Are you one of the Old Skool types to whom detail and quality really matter? Where you strive for (and maybe rave about) the need for standards and are appalled by sloppiness?
Back when you wrote code, did you obsess about saving a byte or two? Did you put time and effort into bit-packing data so that things like configuration files could be loaded with a single read of a floppy disk drive?
While we all know those days are long, long gone (today you might, I say "might," worry about wasting a megabyte, but a bit? Pah!), those old habits that lead you to strive for a certain level of perfection may no longer be the best choice.
FAVE RAVES: 20 IT pros name their favorite products
Nope, for Information Technology in the real world of today and in common with many other disciplines, Good Enough is, indeed, good enough.
In fact I'd go so far as to suggest that Good Enough is the stuff survival is made of. It turns out that Good Enough is a law of evolution whether the environment you're looking at is biological, technical, social or whatever, because the goal is to survive in a "niche" -- a given set of conditions and constraints. Where a high level of perfection was once required, today too "perfect" a fit and you won't be capable of change when your niche changes ... as it surely will.
When many of us got into the IT business the niche was very specialized and we had to be exact, and as a consequence what we now expect and want is still that: things done the right way. It's kind of like we're trying to make bespoke tailored suits in a world that wants off-the-shelf, loose-fitting sweats.
Standards in IT are a great example of how great detail and specificity most often loses out to Good Enough. Where standards are very precise (for example, a fine worsted, three-piece with hand stitching, 44.5 chest, long jacket, 37 waist, 35.5 leg), there's still room for oversight and misinterpretation ("Oh! You wanted cuffs?"), which means we will still have to make accommodations ("Ack! We need more fabric to make cuffs. And a different pattern!"). The more complex the standards are, the more misinterpretation causes havoc when they are implemented. When standards are somewhat loose (as in sweat pants), implementations based on those standards will be more accommodating in the real world (they fit if you weigh 150 pounds or 250 pounds).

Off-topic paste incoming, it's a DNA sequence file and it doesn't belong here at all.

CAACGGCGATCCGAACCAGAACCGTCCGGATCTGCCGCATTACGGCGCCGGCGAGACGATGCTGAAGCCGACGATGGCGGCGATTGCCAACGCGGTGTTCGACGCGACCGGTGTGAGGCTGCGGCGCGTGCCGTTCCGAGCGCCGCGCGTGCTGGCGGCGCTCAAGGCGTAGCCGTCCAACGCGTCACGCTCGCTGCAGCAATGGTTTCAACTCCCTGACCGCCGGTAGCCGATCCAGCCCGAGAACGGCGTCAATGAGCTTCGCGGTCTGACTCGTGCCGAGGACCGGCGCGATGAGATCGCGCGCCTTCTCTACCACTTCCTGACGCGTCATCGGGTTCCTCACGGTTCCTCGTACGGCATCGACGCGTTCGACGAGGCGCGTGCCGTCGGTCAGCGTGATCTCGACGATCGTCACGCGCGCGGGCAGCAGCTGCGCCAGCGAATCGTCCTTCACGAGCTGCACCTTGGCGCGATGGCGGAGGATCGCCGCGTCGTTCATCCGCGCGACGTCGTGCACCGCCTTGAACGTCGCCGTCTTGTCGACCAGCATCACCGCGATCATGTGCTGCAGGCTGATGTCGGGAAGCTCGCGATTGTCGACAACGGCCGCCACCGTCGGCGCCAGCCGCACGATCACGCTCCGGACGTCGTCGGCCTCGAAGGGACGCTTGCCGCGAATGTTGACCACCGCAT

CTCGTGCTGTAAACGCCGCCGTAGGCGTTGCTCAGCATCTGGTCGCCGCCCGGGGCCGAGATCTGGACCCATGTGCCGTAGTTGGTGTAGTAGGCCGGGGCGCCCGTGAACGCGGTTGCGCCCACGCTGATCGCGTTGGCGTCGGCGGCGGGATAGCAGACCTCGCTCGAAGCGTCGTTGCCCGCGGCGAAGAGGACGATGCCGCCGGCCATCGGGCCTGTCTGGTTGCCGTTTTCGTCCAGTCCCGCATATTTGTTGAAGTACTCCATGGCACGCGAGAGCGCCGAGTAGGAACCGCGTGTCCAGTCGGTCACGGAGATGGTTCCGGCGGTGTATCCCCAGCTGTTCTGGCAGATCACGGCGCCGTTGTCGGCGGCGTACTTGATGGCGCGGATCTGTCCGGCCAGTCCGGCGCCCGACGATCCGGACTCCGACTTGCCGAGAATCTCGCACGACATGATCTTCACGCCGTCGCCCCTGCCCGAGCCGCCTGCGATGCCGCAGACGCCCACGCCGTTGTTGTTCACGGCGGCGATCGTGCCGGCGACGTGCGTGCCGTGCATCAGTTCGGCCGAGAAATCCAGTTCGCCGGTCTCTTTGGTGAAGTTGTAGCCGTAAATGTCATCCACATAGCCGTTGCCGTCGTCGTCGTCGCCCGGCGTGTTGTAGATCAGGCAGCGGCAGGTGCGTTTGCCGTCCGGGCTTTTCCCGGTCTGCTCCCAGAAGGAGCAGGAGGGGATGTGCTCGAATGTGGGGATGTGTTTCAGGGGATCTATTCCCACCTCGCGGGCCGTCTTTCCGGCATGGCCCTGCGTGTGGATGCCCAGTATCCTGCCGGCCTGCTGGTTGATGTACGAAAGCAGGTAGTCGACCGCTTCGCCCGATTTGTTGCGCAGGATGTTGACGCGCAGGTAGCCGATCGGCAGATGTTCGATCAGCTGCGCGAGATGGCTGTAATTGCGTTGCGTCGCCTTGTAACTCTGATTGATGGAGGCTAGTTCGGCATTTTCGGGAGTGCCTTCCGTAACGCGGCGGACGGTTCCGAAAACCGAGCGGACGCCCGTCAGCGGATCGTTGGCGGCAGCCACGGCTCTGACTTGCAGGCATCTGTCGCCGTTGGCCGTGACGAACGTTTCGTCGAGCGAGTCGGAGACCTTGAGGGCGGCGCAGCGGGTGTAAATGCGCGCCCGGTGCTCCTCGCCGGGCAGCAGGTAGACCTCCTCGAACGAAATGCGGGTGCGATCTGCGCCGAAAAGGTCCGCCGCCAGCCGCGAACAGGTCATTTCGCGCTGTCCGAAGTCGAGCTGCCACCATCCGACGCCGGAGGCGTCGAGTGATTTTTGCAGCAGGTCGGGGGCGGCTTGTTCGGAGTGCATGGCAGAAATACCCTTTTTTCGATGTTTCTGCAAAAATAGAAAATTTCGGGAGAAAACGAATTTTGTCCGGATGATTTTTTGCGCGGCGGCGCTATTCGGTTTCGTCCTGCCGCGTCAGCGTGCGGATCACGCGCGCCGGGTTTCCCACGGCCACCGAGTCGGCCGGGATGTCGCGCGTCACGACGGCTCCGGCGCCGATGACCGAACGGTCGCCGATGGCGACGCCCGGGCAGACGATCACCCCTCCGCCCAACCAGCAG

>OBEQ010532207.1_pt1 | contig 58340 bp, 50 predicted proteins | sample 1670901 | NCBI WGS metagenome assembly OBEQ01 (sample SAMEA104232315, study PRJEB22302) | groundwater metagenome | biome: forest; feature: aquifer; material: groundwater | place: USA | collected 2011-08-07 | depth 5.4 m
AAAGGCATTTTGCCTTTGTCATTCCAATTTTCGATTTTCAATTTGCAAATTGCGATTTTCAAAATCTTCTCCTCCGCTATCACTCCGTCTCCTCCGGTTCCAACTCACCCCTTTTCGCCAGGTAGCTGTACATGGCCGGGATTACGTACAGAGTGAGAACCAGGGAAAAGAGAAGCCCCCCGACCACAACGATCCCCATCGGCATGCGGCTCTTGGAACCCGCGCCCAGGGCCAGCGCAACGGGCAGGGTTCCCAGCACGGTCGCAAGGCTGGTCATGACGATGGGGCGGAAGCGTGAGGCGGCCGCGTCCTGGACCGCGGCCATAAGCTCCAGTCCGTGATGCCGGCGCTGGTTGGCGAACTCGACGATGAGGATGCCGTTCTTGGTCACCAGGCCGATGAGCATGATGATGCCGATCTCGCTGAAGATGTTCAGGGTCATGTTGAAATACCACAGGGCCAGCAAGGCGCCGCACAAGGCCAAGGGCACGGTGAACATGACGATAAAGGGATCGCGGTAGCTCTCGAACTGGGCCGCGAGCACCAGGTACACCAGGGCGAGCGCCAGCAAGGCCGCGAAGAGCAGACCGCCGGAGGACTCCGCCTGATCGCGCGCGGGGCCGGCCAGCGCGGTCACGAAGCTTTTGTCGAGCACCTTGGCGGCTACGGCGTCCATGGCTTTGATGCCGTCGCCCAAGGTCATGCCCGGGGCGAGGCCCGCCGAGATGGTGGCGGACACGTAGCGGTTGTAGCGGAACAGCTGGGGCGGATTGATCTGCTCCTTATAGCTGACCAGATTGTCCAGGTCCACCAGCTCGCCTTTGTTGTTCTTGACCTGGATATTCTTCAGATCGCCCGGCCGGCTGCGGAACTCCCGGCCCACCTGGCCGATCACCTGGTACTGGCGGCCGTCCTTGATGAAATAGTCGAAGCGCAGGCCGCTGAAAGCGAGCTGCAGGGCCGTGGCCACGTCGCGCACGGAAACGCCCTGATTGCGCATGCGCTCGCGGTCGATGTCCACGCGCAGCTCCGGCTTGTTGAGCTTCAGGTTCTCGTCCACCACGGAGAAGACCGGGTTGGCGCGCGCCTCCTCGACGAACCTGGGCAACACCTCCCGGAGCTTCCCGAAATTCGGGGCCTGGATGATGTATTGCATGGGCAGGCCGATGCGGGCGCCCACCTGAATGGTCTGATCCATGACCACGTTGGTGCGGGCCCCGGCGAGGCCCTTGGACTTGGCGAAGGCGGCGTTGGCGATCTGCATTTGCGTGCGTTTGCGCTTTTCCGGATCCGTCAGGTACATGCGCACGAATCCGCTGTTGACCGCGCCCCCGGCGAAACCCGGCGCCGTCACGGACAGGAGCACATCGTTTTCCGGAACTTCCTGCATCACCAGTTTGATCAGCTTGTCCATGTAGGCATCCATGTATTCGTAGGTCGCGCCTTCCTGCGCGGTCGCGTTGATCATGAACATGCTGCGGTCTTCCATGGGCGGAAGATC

And this is not just a phenomenon of software and things digital, it applies to pretty much everything we do. A friend of mine (of Old Skool style persuasion) is doing business consulting with a company that makes a real world product and it drives him crazy that the people who own the company are so sloppy. The reality is (I keep telling him) that their sloppiness probably won't kill them as their competitors are also, to a greater or lesser degree, just as sloppy, and the niche they serve is in and of itself, also sloppy. All it takes is "good enough" and a little unpredictable luck and his company could win the market.
The fact is there are high costs associated with excellence -- the cost of communicating, the cost of adopting, the cost of managing and maintaining, etc. -- while the costs of "good enough" are usually significantly lower.
So, when you go back to wrestle with the IT beast in your organization take a moment to consider whether Old Skool perfection has a payoff that's as great as Good Enough.
Gibbs is pretty good in Ventura, Calif. Perfectly your thoughts to email@example.com and follow him on Twitter (@quistuipater) and on Facebook (quistuipater).
Read more about infrastructure management in Network World's Infrastructure Management section.
Join the CIO Australia group on LinkedIn. The group is open to CIOs, IT Directors, COOs, CTOs and senior IT managers.